Although a recovery may be in progress, it has been another rough week for cryptocurrency markets as the total market capitalization is down nearly $30 billion from one week ago. Using technical analysis, we will try to figure out if more downside is on the way, or if the pain is over.
Disclaimer: This article is not meant to constitute trading/investment advice. Please use extreme caution when trading any cryptocurrency.
For this article, we will be using a handful of terminology that non-technical traders may not be familiar with. These terms are at the end of this article under “Glossary.” If you would like to read those terms now, click here.
Bitcoin started the week at $7950 and is currently sitting at $7520. Using basic support and resistance levels, we can see that Bitcoin turned away from the retest of its support. If it heads back to the level and fails to bounce off the support like it has twice in the past, things might get even uglier.
Using Ichimoku Clouds, we see the 4 hour Bitcoin chart is under the cloud and is headed to test the Tenkan-Sen. Depending on how it reacts to the level it will be more clear how to trade Bitcoin.
There is slight bullish divergence but in order to act on this trade, stronger divergence in addition to other indicators should be used to have a higher probability of success.
Ethereum started last week at $700 and is currently sitting at $575. It will most likely test the first highlighted resistance level. Similarly to Bitcoin’s scenario, a breakthrough of its first support level could lead to some huge downside.
Adding Ichimoku Clouds to the picture, we see that Ethereum broke out the cloud. After breaking out a few days back, it is making an attempt at entry. Keep an eye out for a definitive cloud rejection, as they can be quick and easy trades to make.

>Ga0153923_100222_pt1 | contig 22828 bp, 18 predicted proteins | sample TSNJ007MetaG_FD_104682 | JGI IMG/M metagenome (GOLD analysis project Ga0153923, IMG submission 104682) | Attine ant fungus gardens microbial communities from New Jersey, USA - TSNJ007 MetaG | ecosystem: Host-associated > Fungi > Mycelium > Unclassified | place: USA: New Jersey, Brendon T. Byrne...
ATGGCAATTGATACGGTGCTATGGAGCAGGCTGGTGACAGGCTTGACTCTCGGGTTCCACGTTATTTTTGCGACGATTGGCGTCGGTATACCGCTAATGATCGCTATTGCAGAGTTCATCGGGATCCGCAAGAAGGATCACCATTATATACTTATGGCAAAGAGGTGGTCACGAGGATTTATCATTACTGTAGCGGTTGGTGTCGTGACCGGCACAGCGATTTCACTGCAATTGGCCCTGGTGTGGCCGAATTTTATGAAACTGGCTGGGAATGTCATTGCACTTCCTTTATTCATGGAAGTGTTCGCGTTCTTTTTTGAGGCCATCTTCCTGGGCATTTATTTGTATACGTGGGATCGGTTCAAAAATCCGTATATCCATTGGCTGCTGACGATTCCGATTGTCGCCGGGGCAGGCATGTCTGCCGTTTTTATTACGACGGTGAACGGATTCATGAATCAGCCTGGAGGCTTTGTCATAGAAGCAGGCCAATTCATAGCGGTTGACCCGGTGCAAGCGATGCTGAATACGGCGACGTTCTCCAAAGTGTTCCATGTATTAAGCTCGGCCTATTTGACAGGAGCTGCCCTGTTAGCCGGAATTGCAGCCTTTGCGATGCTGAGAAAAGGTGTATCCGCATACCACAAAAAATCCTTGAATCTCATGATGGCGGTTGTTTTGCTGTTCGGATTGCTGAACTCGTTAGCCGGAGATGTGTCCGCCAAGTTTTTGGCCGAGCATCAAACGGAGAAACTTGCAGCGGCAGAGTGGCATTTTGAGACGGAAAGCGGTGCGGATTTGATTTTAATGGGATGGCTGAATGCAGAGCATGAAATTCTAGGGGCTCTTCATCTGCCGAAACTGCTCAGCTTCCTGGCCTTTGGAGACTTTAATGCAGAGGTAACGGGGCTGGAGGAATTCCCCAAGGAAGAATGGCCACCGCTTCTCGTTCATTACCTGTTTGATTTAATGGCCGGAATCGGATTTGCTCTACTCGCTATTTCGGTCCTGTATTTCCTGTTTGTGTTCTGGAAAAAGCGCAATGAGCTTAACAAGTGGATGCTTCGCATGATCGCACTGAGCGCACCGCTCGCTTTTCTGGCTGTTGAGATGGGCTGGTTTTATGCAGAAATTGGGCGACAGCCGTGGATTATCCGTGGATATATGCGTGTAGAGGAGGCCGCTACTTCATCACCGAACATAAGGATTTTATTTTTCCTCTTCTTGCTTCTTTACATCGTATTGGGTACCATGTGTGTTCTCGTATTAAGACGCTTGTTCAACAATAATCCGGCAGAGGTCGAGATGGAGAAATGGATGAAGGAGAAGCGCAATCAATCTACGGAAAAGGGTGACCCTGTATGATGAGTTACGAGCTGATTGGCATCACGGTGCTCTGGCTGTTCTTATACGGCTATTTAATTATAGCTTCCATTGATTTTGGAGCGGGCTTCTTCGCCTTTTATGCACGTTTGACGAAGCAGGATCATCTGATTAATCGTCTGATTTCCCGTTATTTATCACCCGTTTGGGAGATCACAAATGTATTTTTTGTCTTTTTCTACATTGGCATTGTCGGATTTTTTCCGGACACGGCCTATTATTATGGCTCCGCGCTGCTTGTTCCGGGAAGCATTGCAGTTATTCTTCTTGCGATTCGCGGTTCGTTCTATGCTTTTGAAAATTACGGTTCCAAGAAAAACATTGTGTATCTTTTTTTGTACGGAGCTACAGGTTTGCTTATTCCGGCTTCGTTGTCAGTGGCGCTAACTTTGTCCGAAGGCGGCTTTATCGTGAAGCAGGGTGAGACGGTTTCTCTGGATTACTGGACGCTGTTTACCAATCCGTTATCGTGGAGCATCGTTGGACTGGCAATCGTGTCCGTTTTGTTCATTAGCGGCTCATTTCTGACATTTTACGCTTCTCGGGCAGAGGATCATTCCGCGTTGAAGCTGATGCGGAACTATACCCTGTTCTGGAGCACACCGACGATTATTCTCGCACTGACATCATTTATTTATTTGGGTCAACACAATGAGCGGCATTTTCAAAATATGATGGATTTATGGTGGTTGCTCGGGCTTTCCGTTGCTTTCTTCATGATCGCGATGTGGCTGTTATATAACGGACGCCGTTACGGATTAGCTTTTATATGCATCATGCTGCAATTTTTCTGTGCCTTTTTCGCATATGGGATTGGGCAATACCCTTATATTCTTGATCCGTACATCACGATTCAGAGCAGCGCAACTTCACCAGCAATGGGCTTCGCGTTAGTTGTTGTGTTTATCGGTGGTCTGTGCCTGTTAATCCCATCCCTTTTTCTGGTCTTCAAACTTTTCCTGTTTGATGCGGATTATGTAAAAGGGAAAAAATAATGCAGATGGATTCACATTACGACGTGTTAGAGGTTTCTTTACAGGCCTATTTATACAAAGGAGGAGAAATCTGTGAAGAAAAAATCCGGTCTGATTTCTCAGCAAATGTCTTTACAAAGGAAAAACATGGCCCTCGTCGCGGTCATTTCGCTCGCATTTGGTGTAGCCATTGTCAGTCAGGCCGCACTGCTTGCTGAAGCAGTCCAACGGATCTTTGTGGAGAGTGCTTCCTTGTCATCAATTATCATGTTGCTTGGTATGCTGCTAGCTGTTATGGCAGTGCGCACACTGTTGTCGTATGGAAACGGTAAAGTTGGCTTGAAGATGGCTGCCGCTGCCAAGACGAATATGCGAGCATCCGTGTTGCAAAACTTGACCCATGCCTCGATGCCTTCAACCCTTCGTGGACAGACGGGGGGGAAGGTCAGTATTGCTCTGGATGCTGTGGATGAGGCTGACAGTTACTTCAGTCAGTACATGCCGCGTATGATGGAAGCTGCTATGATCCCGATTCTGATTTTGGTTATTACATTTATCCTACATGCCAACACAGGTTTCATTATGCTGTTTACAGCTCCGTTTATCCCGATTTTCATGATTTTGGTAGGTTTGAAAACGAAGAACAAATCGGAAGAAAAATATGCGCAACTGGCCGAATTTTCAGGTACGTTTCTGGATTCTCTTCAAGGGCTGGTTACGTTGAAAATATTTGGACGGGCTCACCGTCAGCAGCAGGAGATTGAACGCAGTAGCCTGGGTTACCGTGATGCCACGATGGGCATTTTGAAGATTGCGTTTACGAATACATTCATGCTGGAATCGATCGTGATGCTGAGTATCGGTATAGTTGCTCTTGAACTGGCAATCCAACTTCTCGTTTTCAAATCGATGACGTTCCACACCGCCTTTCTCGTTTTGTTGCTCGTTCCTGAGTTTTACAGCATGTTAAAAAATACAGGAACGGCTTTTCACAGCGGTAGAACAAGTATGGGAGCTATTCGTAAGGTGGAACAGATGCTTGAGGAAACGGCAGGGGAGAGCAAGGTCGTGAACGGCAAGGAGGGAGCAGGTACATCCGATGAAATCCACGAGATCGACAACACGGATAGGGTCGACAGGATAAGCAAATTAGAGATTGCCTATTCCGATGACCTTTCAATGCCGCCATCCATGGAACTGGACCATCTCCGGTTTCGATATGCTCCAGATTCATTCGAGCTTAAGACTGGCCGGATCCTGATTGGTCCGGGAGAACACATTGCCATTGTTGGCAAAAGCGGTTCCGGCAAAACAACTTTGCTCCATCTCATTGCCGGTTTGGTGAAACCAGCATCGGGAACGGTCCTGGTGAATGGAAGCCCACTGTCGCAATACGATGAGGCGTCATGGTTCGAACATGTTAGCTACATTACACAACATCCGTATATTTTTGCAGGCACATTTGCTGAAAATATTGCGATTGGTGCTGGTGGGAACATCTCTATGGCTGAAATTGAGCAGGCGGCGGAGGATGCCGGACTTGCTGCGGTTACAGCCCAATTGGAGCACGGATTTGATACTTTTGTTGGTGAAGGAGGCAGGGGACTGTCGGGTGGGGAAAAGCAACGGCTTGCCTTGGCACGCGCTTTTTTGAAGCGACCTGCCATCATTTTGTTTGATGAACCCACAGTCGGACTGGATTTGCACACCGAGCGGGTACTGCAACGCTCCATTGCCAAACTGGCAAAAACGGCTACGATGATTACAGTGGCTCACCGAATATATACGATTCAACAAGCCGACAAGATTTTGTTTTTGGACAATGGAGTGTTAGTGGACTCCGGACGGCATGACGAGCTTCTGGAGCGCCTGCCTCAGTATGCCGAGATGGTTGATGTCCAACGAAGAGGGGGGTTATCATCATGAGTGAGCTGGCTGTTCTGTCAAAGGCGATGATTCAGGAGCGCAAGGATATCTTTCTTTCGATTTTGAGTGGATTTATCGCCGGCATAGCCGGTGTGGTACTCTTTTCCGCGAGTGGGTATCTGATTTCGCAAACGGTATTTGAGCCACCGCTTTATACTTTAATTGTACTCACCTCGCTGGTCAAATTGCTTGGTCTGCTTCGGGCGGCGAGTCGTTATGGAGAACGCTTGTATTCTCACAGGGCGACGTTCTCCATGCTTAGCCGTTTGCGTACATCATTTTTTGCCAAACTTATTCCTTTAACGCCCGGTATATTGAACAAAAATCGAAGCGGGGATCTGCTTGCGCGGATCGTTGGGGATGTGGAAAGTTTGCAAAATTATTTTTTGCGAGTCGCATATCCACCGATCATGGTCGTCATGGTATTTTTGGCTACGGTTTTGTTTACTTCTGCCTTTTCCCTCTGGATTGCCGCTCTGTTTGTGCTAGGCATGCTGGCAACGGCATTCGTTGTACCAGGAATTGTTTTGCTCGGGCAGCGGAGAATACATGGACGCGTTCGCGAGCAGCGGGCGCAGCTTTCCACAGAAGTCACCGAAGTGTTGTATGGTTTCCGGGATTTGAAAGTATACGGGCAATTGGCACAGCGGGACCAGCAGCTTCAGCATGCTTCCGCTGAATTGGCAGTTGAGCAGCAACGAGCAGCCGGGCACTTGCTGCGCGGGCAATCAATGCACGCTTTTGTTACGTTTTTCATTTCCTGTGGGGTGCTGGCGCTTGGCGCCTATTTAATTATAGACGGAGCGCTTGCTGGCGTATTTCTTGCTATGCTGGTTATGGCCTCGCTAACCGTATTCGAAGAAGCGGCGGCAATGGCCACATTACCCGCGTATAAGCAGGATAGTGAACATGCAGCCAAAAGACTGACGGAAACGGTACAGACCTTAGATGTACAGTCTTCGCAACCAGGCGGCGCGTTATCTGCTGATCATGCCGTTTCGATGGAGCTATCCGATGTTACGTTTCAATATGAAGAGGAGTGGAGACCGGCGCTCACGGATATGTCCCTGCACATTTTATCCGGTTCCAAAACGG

Looking at RSI, we see that there is bullish divergence. A bullish divergence occurs when the price is making lower lows, and the oscillator is making higher highs. This is further illustrated using the green trend lines.
Legendary trader, Peter Brandt, sees a head and shoulders forming on the ETH/BTC chart, which supports the theory of more downside.
There is a name for what might be happening to $ETHBTC pic.twitter.com/iIOseChG4T
— Peter Brandt (@PeterLBrandt) May 27, 2018
Litecoin is in a similar boat as Bitcoin and turned away from a retest of support. If it falls below the green support level, expect more downside. If it definitively bounces off the support level, look to take a trade on the upside to the $140 area.
Using Ichimoku Clouds, we see that Litecoin is also below the cloud and is forming a bearish cloud. A bearish TK-Cross is still a bit of a way off from forming, but if it does could spell even more downside for Litecoin. It is testing the Tenkan-Sen which is the faster moving average, so keep an eye out for how it reacts to the level.
Bitcoin Cash continued to fall after its major drop last week. While most cryptocurrencies are falling, this could have to do with the controversial Bitcoin Cash hard fork. Bitcoin Cash started the week at $1300 and is at $1000 now.
Bitcoin Cash is also below the cloud and is moving towards the Tenkan-Sen. Look for a retest of the Tenkan-Sen and bottom of the cloud.
Not much is going on in RSI land. Price bounced near the oversold level and there is little to no divergence.
Ripple continued the downward trend with a fall from $.70 to $.60 in a week. It has two support levels to look out for at $.59 and $.50.
Ripple is below the cloud after recently moving out, with a flat bottom cloud above it. The lagging span will be making an appearance in a week or so which will confirm the downward trend if it is below the cloud.